The Internal Revenue Service has softened its opposition to contingent fees charged by Circular 230 practitioners. Originally, the IRS proposed permitting a contingent fee only in connection with an IRS examination or the challenge of an original return, or an amended return filed before a notice of examination was received.Under the final rules, a tax practitioner will be allowed to charge a contingent fee for services rendered in connection with the IRS examination of, or challenge to, an original return, or an amended return or claim for refund or credit where it was filed within 120 days of the taxpayer receiving a written notice of the examination, or a written challenge to the original return.
The final regs also permit the use of contingent fees for services rendered in connection with a claim for credit or refund filed solely in connection with the determination of statutory interest or penalties, according to the IRS, because, "There is no exploitation of the audit lottery in these situations, as they are generally completed on a post-examination basis."
They also adopt a proposal that allows tax practitioners to charge contingent fees for services in connection with any judicial proceeding under the code.
STRIKING A BALANCE
"This is certainly more favorable to tax preparers than the proposed version, and it seems to balance the IRS desire to stop preparers from advocating frivolous positions in the hope that a return will not be examined with the desire of preparers to have the freedom to enter into contingent-fee arrangements where they believe they can show the IRS that their position is correct," said Bob Scharin, senior tax analyst at Thomson Tax & Accounting. "The audit process is what the IRS is concerned about. They feel that if so few returns are examined, a preparer shouldn't be tempted to play the audit lottery and get a contingent fee just because the IRS is too busy to look at a return and challenge the position claimed on the return."
Section 10.27 of Circ. 230 defines a contingent fee as any fee that is based, in whole or in part, on whether or not a position taken on a return or other filing avoids challenge by the IRS or is sustained either by the IRS or in litigation. It includes any fee arrangement in which the practitioner will reimburse the client for all or a portion of the client's fee in the event that a position taken on a return or other filing is challenged by the IRS or is not sustained.
"This expansion of contingent fees beyond the original limitations is in large part because of our testimony," said Martin Davidoff, a CPA and tax liaison chair of the American Association of Attorney-CPAs, who testified at hearings on the proposed rules. A number of practitioner groups opposed the contingent-fee ban, including the American Association of CPAs, the American Bar Association Tax Section, the AAA-CPA, the National Association of Enrolled Agents and the National Association of Tax Professionals.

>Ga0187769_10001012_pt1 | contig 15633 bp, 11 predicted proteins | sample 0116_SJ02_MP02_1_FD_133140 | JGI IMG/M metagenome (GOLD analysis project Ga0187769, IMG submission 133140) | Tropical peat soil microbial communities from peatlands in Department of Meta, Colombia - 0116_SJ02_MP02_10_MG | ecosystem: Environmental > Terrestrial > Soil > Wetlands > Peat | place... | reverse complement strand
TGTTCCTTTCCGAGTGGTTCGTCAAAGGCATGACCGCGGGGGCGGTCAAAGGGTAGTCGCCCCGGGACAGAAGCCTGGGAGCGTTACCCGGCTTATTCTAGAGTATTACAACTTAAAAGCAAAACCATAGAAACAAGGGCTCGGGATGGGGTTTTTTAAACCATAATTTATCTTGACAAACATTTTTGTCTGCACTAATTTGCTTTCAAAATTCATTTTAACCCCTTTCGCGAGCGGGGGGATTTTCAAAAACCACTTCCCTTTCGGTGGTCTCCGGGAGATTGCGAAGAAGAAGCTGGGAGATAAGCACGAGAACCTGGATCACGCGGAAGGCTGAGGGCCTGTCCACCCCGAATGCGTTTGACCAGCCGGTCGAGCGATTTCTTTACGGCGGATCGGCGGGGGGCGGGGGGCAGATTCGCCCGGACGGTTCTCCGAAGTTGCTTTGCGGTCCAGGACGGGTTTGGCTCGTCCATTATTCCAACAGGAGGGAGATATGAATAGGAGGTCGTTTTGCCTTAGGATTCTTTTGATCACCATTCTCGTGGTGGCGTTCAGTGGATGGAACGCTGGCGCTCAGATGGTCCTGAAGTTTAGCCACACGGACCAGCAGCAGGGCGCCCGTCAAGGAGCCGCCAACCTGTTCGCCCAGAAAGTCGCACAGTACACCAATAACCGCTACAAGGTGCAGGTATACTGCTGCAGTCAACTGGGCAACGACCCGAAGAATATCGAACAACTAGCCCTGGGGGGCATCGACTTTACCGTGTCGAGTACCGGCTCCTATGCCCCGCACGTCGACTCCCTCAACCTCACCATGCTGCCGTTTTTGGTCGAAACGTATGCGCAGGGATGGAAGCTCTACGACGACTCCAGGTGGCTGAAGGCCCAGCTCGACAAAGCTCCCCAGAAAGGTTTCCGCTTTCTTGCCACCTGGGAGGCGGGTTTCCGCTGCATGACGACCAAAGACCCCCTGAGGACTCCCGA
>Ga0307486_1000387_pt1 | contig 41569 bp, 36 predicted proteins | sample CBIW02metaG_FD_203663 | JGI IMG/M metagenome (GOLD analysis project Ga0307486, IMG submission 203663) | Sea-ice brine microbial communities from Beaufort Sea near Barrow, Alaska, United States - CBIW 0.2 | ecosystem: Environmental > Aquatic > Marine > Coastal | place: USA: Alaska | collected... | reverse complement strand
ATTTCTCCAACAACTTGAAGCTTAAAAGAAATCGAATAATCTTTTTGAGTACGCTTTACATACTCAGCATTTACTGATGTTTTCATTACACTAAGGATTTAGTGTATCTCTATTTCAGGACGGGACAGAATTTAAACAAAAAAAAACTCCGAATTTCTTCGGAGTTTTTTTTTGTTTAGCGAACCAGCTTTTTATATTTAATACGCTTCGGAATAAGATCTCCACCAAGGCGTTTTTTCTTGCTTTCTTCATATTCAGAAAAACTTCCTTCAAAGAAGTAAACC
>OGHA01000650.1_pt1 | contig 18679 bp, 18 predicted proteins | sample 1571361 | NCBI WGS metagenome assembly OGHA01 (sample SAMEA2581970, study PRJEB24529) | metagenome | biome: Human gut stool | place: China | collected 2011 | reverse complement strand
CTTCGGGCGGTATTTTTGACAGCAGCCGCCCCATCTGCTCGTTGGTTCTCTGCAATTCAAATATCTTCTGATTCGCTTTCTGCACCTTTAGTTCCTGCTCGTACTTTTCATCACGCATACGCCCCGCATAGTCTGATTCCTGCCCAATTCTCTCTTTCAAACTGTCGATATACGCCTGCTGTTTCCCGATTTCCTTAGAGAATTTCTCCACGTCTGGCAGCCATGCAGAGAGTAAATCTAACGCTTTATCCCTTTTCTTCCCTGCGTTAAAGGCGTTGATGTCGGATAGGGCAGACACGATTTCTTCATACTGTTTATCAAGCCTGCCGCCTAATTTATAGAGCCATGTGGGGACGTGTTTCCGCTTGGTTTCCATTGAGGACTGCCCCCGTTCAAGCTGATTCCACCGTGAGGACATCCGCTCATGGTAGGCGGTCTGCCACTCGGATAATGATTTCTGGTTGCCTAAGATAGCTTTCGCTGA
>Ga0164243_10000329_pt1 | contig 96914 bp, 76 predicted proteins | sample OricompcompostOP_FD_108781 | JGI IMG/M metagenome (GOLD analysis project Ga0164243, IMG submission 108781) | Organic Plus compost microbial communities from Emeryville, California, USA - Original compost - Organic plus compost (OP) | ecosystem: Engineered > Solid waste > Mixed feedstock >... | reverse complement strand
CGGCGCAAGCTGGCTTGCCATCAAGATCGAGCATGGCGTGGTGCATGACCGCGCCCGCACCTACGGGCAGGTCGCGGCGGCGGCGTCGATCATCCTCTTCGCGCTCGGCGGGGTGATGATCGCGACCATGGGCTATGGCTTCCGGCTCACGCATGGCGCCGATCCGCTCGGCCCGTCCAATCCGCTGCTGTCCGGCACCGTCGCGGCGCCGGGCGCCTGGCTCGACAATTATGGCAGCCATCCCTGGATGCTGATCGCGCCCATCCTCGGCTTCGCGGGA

"We commend the service for listening to what we had to say," said Mark Ely, previous chair of the AICPA Practice and Procedure Committee and a partner in the Tax Account Analysis Review Program, formerly a part of Big Four firm KPMG. "This is 100 percent of our practice - interest and penalty review." Ely and two partners acquired the group from KPMG when the firm entered into a deferred-prosecution agreement with the Justice Department. "One part of the agreement was that the tax practice couldn't have any contingent or value fees across the board for all federal tax purposes," he said. "Our clients didn't want to renegotiate fixed or hourly fees." TAARP services over 300 of the Fortune 1000, and over half of the Fortune 50, with a review of interest and penalties opportunities for areas where too much was paid or more interest should be returned.
Prior to 1989, the AICPA did not permit contingent fees at all, according to Tom Ochsenschlager, institute vice president for taxation. "The Federal Trade Commission said if we didn't permit contingent fees, it would be in restraint of trade," he said.
"What they've done is listened and allowed a broader approach, but we would have preferred them to have left it the way it was," said Davidoff. "I'm troubled by the word 'solely,' in the interest and penalty reviews. If I file for interest and penalties but say, 'By the way, you forgot to credit this payment,' is that 'solely?'"
He noted that the broadened allowance of contingent fees would not help in the filing of amended returns to correct a taxpayer's liability. "Frequently, a small taxpayer will make a mistake on a return. For example, they might omit allowable deductions, carryovers or exemptions, or include non-taxable income as taxable," he said. "When I review it and tell them they can get back $5,000, but it will cost $750 to amend the return and they might not get their money back, they invariably ask, 'Will you make it contingent?' Now I have to tell them I can't do it."
"They would prefer to pay one third of the refund if there's a risk they will get nothing," he said. "They see it as throwing good money after bad, because they don't understand the inner workings of the IRS."
The result is that the rules penalize good behavior, he said. "I have no problem with them prohibiting contingent fees on the original return, because that's not likely to be audited or looked at," he said. "But contingent fees have a place."
The final regulations under Circular 230 also create a new enrolled retirement plan agent designation to practice before the IRS, and require that disclosure of any disciplinary procedure against a practitioner be delayed until the decision becomes final.
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